Journal of the Pancreas Open Access

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Expert Review - (2021) Volume 0, Issue 0

Simultaneous Pancreas and Kidney Transplantation: A Retroperitoneal "Bilateral Rutherford-Morison Incision" Approach

Antoine Buemi*, Tom Darius, Arnaud Devresse, Michel Mourad

Department of Surgery, Surgery and Abdominal Transplantation Division, Saint-Luc University Clinics, Catholic University of Louvain, Brussels, Belgium

Corresponding Author:
Antoine Buemi
Department of Surgery
Surgery and Abdominal Transplantation Division
Saint-Luc University Clinics, Catholic University of Louvain
Brussels, Belgium
Tel: 027642297
E-mail: [email protected]

Received Date: October 18th, 2021; Accepted Date: October 29th, 2021

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Pancreas; Pancreas transplantation; Kidney transplantation; SPKT; Retroperitoneal systemic-enteric drainage


Simultaneous pancreas-kidney transplantation (SPKT) is a technically challenging procedure with several possible post-operative complications and must be carried out in a short period of time in order to reduce organ ischemiareperfusion damage [1, 2, 3].

Here, we describe a modified model of retroperitoneal systemic-enteric drainage that facilitate SPK graft transplantation by a “bilateral Rutherford-Morison incision” approach and to reduce both kidney and pancreas cold ischemia time.

Since February 2018, we performed 2 SPKT with this surgical technique. We started the procedure with the kidney transplantation through a left Rutherford-Morison incision into the retroperitoneal space.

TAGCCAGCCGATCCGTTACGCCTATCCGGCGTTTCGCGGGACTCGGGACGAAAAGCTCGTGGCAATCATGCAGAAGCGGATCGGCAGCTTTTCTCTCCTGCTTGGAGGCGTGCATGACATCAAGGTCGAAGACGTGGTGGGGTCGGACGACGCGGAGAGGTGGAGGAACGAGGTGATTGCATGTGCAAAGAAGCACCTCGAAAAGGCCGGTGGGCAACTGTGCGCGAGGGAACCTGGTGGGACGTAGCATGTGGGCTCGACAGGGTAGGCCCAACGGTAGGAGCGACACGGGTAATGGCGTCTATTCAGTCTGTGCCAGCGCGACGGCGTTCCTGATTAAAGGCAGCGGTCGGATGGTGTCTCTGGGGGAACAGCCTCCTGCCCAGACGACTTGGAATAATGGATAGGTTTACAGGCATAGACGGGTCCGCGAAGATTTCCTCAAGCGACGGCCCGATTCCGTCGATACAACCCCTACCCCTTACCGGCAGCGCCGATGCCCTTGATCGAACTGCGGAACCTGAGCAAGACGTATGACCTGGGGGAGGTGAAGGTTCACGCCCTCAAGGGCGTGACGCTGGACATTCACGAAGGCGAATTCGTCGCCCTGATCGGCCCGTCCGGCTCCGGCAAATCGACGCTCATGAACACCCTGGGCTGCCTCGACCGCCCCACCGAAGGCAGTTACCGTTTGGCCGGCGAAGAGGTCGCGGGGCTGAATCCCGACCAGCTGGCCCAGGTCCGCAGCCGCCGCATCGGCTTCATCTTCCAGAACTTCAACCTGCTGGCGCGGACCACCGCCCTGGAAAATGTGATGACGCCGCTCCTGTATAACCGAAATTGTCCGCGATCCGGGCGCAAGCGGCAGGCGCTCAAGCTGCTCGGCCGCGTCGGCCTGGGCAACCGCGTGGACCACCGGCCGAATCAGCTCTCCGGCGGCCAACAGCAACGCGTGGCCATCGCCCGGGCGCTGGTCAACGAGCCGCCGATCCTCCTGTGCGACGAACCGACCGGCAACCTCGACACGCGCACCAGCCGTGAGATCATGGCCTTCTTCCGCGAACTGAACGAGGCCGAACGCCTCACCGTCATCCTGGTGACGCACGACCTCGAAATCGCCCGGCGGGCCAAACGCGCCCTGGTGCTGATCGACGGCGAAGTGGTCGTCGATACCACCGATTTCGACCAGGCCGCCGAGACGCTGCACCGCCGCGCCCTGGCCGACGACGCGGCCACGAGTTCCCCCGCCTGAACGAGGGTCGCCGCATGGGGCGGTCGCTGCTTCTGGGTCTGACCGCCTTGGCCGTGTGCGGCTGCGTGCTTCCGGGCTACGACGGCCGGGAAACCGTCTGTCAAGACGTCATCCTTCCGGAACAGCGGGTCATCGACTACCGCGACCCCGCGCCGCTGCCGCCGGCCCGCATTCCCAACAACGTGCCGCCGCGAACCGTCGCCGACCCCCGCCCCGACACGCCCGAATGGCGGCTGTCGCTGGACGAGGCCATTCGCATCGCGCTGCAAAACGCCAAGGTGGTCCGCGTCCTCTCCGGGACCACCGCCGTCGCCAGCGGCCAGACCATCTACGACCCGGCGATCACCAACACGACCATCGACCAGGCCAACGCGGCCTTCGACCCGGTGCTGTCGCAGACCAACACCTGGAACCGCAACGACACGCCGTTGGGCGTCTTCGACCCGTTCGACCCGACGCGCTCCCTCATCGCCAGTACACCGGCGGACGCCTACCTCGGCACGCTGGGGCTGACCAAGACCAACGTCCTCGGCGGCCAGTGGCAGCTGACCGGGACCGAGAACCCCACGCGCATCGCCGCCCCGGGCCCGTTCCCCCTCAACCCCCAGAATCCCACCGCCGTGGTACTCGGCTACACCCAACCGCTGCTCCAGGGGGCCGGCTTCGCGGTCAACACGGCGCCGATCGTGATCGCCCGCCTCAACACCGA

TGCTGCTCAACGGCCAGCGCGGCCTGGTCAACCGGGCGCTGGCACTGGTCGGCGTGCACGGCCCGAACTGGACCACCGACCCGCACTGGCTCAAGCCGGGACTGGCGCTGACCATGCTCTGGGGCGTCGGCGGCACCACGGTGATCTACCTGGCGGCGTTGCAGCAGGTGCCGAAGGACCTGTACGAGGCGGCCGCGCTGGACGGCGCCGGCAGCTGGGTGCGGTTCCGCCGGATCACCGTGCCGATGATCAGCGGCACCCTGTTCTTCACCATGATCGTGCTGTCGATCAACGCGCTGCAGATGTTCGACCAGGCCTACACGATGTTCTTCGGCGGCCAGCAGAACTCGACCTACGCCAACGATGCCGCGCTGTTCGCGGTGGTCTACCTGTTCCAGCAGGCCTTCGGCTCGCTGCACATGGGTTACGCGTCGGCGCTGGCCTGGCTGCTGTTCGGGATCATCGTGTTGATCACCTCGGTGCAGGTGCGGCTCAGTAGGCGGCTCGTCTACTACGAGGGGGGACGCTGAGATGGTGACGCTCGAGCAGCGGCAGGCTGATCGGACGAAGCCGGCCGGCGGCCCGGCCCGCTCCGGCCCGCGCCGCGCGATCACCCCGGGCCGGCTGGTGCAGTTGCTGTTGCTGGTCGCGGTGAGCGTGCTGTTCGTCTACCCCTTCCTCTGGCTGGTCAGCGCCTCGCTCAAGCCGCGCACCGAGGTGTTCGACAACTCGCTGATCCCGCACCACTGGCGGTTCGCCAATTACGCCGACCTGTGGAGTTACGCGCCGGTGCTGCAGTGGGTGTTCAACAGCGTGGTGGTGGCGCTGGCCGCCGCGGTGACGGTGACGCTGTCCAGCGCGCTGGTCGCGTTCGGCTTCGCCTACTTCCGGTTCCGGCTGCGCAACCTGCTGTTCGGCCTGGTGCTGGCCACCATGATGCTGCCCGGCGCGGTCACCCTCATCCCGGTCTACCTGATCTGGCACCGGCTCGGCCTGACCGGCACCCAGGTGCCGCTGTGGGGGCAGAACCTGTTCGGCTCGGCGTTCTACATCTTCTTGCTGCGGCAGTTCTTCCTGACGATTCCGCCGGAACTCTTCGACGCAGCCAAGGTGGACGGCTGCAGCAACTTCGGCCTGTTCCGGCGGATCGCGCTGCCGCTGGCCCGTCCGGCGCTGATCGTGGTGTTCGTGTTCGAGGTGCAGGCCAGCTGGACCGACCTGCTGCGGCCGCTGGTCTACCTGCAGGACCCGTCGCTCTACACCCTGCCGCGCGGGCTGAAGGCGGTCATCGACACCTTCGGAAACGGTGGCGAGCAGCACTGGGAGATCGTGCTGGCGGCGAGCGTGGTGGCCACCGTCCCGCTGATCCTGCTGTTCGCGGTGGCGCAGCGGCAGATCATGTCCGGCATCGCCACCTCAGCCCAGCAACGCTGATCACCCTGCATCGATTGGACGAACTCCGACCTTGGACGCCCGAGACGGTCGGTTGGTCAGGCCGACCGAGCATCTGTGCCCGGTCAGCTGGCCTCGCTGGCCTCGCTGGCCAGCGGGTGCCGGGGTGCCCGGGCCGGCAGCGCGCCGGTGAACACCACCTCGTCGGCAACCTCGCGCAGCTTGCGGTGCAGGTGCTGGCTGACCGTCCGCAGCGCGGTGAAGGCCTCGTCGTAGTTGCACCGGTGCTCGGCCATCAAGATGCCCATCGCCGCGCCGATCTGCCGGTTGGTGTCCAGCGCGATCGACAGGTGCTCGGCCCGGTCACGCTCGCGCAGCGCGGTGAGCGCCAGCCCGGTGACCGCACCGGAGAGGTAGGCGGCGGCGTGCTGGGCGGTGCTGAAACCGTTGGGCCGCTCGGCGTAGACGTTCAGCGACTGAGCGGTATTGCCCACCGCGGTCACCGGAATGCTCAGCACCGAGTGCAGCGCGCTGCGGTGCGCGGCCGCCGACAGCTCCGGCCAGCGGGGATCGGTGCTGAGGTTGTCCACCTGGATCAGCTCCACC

Parallelly a second surgical team proceeds to the backtable pancreas preparation.

When the kidney transplantation procedure is completed, the pancreas graft is ready to be implanted through a right Rutherford-Morison incision and a fully retroperitoneal approach during the vascular suture realization. The enteric suture was performed after bringing a jejunal loop through a peritoneal window and the graft was covered by colon and mesocolon ascendens and was positioned in the right retroperitoneal space.

SPKT demographics data and results are shown in Table 1.


The clinical course of both patients was followed for 36 months.

No episode of acute rejection or graft dysfunction and no additional morbidity due to the modified technique were observed.

We believe that this bilateral retroperitoneal approach that we describe for the first time provides two major contributions. Firstly, it leads to an easy access to the recipient vessels. Secondly, it reduces the ischemia time by performed kidney grafting while the pancreas back-table work-up is running Table 2.



No financial interest to disclose.


No funding was required.


No conflict of interest to disclose.